Boeing airliner sales jump but deliveries lag rival Airbus
Boeing finished 2021 far behind European rival Airbus in deliveries of new aircraft, but sales bounced back after two dismal years caused by the 737 Max crashes and the pandemic.
Boeing said Tuesday that it delivered 38 commercial planes in December and 340 for all of 2021, nearly double the total for 2020.
However, Airbus reported Monday that it made 611 deliveries in 2021, topping Boeing for a third straight year. Boeing was hindered by production flaws that prevented shipments of its 787 Dreamliner for most of 2021.
Deliveries are bigger than bragging rights — they are an important source of cash for the companies because airlines typically pay a large portion of the purchase price when they take possession of a new plane.
Boeing also said that orders jumped to their highest level since 2018, before the grounding of the 737 Max and the pandemic caused sales to plummet for two years.
The Chicago company reported landing orders for 80 planes in December and 909 for the full year. After subtracting cancellations, however, Boeing posted 479 net orders, slightly behind the Airbus total of 507.
Boeing reported another 2021 figure of 535 orders by including 56 sales that it once considered unlikely to be completed but now views with more certainty. However, a spokesman said some of those orders were placed in earlier years. Because Boeing and Airbus backlogs are so big, airlines usually have to wait several years to get all the planes they order.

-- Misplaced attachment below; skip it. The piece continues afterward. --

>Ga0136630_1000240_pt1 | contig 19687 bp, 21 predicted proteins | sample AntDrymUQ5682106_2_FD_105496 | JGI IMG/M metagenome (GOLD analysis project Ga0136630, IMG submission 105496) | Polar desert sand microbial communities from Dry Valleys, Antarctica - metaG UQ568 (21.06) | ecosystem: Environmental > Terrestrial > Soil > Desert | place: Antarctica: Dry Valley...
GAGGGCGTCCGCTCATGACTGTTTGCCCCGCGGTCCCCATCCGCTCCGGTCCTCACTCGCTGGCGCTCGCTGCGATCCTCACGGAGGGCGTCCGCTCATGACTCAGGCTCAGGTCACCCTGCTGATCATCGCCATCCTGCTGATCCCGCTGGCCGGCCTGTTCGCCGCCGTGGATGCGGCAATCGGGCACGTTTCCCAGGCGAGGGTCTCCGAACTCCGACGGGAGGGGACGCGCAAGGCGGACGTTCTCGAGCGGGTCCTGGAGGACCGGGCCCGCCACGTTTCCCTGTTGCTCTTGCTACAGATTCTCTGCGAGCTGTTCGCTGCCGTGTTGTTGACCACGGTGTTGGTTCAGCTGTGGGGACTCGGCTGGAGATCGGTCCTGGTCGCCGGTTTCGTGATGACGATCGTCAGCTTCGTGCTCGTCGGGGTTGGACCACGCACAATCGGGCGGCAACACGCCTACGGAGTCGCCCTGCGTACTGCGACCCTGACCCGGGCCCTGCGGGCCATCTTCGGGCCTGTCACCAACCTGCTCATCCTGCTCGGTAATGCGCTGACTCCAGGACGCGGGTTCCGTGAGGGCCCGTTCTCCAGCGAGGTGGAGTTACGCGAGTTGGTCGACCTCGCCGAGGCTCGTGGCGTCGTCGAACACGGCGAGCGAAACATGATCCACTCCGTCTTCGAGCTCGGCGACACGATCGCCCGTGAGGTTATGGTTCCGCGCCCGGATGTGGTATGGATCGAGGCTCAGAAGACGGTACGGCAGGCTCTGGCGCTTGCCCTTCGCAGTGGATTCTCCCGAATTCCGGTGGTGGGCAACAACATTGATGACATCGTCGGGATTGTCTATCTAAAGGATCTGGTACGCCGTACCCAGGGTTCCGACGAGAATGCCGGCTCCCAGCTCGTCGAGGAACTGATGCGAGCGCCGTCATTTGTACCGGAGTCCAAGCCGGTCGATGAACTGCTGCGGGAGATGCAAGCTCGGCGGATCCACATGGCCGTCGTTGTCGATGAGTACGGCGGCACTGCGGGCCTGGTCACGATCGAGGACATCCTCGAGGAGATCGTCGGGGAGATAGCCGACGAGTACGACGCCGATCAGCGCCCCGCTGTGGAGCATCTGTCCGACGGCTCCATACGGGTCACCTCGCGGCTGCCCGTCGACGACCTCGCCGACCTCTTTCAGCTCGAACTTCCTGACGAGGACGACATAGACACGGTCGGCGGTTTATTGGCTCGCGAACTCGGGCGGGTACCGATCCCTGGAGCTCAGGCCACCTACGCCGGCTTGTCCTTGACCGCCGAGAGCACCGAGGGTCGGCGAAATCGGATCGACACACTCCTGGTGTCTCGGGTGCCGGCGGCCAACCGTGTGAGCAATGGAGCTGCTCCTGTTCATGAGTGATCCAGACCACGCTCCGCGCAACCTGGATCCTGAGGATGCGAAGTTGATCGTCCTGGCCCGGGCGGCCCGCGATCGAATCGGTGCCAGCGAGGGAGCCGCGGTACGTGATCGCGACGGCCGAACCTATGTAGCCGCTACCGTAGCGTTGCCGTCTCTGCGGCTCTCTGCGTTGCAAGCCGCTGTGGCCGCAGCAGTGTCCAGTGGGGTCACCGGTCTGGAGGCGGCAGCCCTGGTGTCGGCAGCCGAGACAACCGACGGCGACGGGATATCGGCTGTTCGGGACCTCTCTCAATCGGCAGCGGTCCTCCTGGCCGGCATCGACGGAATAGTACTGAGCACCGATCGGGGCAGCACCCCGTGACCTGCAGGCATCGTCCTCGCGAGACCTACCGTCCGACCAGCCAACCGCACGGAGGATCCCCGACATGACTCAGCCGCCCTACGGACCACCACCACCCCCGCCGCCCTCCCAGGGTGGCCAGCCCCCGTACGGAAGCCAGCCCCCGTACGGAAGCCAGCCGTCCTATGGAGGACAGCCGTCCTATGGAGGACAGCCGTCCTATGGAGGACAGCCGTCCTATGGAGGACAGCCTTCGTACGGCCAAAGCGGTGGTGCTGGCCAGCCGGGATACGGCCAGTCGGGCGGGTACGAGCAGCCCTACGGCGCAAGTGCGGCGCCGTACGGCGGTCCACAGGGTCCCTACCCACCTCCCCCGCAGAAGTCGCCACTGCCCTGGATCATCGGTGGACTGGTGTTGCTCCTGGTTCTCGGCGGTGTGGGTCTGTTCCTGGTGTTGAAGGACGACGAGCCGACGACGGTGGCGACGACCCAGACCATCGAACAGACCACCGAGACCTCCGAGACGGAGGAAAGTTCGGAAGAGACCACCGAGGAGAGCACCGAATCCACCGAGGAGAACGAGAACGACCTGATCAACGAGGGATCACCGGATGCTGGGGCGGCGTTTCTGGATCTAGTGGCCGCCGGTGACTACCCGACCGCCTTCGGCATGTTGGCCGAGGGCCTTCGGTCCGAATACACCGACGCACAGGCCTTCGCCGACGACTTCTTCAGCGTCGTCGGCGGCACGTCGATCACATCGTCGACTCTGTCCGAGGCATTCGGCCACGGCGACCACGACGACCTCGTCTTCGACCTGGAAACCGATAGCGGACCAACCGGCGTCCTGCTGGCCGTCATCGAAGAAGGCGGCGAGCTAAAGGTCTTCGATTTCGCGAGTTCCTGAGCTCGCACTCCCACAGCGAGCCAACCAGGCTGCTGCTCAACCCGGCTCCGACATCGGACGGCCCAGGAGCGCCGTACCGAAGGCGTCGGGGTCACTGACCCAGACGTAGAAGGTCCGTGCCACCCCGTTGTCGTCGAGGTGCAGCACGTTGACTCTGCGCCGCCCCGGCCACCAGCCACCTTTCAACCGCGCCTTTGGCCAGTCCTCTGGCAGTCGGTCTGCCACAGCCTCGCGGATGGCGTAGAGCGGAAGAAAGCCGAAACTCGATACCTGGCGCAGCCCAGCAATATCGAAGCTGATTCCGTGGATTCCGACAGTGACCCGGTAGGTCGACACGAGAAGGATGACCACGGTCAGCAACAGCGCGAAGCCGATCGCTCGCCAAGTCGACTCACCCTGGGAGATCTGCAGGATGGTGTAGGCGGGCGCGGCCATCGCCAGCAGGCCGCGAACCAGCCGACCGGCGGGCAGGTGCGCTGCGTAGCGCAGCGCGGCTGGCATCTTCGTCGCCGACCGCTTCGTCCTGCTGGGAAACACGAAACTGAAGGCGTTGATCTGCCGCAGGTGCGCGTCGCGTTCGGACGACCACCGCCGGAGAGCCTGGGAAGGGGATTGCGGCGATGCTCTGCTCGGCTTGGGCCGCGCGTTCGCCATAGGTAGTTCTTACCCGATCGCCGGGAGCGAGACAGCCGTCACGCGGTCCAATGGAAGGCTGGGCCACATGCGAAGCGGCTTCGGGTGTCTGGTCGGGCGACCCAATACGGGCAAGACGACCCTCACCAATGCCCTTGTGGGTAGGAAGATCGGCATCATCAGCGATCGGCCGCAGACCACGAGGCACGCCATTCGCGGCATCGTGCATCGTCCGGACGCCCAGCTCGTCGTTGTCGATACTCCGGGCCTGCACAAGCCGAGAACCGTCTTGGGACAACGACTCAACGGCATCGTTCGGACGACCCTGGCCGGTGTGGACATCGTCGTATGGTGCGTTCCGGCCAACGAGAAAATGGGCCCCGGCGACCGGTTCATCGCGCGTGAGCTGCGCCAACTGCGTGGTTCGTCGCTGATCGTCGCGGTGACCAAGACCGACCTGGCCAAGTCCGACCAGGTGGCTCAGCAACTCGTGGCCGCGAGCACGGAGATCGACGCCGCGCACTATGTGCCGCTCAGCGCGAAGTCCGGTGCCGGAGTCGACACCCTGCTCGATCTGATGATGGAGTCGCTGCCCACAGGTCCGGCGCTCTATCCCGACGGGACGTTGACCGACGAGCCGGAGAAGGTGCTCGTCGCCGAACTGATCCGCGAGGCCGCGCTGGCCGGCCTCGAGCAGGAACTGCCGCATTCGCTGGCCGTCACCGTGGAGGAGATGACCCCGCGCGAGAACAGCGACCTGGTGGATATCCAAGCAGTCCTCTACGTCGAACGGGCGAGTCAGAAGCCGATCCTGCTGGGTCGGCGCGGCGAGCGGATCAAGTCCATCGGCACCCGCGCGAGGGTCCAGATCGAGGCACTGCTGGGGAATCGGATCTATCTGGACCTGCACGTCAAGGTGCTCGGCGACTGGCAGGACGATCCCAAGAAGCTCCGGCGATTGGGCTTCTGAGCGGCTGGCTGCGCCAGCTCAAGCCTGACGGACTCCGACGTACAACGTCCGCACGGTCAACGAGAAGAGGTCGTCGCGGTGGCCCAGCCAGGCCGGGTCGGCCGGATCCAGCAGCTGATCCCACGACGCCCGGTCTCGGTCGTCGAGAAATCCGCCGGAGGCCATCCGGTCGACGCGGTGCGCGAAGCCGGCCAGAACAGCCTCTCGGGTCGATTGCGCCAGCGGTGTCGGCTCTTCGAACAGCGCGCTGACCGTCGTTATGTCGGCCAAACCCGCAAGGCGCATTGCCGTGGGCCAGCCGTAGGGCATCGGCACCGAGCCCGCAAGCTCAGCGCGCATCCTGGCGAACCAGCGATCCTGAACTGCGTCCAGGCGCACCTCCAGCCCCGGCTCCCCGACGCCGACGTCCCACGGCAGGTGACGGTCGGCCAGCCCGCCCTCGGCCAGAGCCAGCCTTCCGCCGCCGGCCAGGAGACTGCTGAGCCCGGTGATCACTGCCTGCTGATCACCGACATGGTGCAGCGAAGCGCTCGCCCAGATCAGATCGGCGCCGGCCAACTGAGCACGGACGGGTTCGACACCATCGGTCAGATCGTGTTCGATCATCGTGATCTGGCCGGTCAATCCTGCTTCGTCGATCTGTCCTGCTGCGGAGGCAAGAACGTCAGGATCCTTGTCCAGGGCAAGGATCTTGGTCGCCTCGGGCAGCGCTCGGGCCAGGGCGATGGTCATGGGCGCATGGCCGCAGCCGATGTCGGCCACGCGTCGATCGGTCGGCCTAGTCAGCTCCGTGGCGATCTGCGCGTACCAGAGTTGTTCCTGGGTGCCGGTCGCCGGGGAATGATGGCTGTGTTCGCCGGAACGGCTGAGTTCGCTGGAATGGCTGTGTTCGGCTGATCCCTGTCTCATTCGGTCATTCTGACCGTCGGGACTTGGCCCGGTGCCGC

There is no question that the competition between the world’s two big aircraft manufacturers has heated up after being lopsided in Airbus’ favor for a time.
Boeing scored a coup last week when it landed a big order from Allegiant Air, which currently has an all-Airbus fleet. Last month, it was Airbus raiding Boeing customers by winning commitments for new orders from Air France-KLM and Australia’s Qantas.
The accelerating pace of orders at both companies indicates that airlines are confident of strong demand and believe that the pandemic will subside — or travelers will decide to live with the risk of COVID-19 and resume flying anyway.
Neither Boeing nor Airbus gave any insight into how current orders and deliveries will affect their bottom lines.
Boeing will report 2021 financial results on Jan. 26.